Sen. Chuck Schumer (D-NY) reminded Democrats on Tuesday that the party would be united behind the eventual nominee, even if that nominee happens to be a socialist.
In a joint press conference with Speaker of the House Nancy Pelosi (D-CA), Schumer rebuffed questions over whether the party will fracture if Sen. Bernie Sanders (I-VT), a “Democratic socialist” is named the party’s presidential nominee, leaving some Democrats — including, perhaps, Schumer — out in the cold.
Schumer was adamant that the party would be “strongly united” behind a nominee and “focused like a laser” on defeating President Donald Trump.
“Primaries are primaries and there’re always lots of sturm and drang,” Schumer insisted. “You will see in a few months Democrats will be strongly united together, and we will be focused like a laser on beating Donald Trump. The enthusiasm that you last saw in 2008 to elect Barack Obama, you will see among Democrats this summer and fall to get Donald Trump out of office.”
Schumer seems to be referring directly to claims that fewer Democratic voters are turning out to cast ballots in the primaries. In both Iowa and New Hampshire, fewer ballots were cast for the leader, Sanders, than were cast in 2016, leaving some Democrats questioning whether there really is motivation among the anti-Trump “resistance” to see him booted from the White House.
Many Democrats are also questioning — rightfully — whether the part can actually unite, regardless of who ends up as the nominee. If Bernie Sanders takes the 2020 Democratic presidential nomination, moderates may stay home or vote for President Donald Trump. If Sanders does not, it’s not clear that his supporters will jump the chasm to back a more moderate Dem nominee, particularly if they feel they were iced out of the process — a common complaint among Sanders’ supporters.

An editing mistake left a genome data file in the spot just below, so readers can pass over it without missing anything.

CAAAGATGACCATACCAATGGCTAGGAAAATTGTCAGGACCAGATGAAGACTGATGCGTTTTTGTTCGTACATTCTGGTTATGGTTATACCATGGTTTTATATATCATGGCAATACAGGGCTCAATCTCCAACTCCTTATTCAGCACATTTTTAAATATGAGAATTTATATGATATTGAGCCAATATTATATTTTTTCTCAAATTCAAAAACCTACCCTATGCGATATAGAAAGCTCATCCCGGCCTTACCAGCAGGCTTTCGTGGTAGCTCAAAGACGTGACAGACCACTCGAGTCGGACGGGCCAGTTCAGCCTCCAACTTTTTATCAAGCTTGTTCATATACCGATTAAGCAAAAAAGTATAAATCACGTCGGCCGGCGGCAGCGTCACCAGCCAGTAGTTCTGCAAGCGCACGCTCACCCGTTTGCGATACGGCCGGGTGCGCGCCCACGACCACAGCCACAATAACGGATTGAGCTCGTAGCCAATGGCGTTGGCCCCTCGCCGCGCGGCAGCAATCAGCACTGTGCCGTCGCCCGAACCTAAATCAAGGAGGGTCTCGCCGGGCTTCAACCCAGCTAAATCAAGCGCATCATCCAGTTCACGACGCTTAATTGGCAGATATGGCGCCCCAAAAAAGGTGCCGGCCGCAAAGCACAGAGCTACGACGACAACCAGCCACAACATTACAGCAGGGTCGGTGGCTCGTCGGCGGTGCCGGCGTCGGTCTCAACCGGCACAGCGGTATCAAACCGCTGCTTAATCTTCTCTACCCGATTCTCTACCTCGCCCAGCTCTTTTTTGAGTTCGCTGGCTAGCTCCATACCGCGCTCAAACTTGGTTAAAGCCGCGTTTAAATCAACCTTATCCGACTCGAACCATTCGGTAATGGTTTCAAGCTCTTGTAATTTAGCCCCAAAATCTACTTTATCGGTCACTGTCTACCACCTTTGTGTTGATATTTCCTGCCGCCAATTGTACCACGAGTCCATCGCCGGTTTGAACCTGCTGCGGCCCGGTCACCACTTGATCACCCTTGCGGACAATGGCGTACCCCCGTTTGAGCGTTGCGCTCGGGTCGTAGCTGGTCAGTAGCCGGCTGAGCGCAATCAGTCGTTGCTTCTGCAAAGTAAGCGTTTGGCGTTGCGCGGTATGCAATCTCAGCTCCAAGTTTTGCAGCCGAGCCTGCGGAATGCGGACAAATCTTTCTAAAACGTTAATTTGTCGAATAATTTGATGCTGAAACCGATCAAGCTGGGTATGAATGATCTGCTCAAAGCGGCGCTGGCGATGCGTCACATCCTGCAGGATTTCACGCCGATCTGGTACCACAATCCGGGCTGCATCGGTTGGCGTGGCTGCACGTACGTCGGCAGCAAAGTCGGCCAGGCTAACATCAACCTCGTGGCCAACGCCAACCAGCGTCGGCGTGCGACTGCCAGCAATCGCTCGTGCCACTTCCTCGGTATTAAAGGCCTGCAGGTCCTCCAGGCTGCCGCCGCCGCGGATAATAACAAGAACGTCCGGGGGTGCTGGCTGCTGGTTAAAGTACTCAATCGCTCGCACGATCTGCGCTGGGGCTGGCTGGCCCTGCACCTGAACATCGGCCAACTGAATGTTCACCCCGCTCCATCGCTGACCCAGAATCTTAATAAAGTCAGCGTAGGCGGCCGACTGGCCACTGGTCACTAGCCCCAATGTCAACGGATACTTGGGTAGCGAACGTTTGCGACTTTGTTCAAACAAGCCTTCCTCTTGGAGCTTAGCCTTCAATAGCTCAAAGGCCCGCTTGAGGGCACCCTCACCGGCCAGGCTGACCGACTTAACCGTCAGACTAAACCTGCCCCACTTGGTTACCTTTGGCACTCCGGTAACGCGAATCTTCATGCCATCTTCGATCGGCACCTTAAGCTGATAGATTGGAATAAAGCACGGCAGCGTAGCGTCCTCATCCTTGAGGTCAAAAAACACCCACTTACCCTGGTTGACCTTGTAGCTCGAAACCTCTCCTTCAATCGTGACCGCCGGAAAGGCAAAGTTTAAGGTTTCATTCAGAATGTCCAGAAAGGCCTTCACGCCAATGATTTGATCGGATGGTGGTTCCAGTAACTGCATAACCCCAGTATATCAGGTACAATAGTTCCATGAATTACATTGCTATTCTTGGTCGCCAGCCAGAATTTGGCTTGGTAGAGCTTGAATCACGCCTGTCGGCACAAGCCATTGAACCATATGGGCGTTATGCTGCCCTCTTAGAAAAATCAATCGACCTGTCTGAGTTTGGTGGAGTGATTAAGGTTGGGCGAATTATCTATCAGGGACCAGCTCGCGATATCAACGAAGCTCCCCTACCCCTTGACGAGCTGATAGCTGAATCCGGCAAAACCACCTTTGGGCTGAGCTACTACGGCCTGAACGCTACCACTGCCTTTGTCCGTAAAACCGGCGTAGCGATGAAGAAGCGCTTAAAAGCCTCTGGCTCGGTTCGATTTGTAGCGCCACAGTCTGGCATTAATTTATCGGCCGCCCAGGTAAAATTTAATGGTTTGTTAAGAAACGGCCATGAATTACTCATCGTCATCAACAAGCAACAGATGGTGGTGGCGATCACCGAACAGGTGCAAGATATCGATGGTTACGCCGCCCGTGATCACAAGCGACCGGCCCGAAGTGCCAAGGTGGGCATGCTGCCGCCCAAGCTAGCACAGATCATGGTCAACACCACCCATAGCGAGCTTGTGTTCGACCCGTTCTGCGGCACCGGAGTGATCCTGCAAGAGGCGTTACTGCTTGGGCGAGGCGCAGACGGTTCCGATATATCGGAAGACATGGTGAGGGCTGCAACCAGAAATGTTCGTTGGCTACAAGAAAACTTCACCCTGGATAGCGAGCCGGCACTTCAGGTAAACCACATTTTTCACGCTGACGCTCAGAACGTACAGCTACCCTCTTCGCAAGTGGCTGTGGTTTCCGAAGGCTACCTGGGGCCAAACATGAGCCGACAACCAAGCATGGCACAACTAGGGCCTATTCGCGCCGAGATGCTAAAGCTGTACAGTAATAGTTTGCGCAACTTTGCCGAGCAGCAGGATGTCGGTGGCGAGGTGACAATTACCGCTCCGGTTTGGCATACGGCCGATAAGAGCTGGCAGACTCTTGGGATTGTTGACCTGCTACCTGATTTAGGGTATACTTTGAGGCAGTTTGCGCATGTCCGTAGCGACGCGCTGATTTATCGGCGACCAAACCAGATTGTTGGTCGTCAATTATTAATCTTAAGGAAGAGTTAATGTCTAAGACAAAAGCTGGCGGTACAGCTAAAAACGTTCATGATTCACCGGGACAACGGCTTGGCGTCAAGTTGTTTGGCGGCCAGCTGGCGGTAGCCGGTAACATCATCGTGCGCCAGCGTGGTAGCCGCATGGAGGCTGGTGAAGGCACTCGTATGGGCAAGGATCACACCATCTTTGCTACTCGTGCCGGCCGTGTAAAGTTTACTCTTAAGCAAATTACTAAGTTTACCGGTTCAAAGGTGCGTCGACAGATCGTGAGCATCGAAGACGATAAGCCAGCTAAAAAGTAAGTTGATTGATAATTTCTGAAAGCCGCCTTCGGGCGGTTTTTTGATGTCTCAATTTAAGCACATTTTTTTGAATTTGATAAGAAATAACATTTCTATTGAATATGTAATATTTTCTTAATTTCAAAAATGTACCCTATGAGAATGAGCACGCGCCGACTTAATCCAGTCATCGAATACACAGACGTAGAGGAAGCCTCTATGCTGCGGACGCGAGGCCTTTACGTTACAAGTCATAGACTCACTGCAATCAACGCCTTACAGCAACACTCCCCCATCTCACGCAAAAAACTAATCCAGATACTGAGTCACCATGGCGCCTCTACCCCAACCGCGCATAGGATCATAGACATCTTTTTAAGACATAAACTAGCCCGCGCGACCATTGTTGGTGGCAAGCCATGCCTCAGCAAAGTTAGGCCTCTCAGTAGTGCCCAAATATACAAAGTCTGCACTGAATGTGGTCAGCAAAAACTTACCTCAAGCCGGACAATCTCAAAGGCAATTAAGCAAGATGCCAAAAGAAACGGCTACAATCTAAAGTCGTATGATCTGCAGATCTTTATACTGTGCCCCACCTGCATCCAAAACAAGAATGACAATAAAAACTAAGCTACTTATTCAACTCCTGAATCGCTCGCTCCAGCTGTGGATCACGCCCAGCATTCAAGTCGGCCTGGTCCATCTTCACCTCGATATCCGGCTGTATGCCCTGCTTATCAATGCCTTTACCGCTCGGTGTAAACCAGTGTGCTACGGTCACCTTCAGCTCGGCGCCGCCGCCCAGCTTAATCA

Even the left-leaning network, MSNBC, has recently come under fire from progressives for being “antagonistic” towards the Vermont socialist, according to Fox News. Anchor Chris Matthews was so incensed at the rhetoric towards MSNBC from Sanders’ supporters online that he referred to them as a “digital brown shirt brigade” in a segment that aired last week.
In other words, Schumer seems to be looking on the bright side of a dismal set of numbers for Democrats. But he may have to: according to The Intercept, Schumer is among progressives’ top targets on their way to a majority in the Senate, and Schumer has to believe that there’s no battle for control among factions. The outlet also notes that Schumer has been having difficulty recruiting candidates to run in contested races.
The good news for Schumer, though, is that the primaries are still far from over. Sanders’ streak will likely come to a halt in either Nevada or South Carolina, and he’s running behind former Vice President Joe Biden in most of the Super Tuesday states. Former South Bend mayor Pete Buttigieg seems to be on the downswing, as does Sen. Elizabeth Warren (D-MA), who couldn’t clear double digits in New Hampshire, despite leading the state back in November. Only Sen. Amy Klobuchar (D-MN) is gaining among the Democratic field.
Author: Emily Zanotti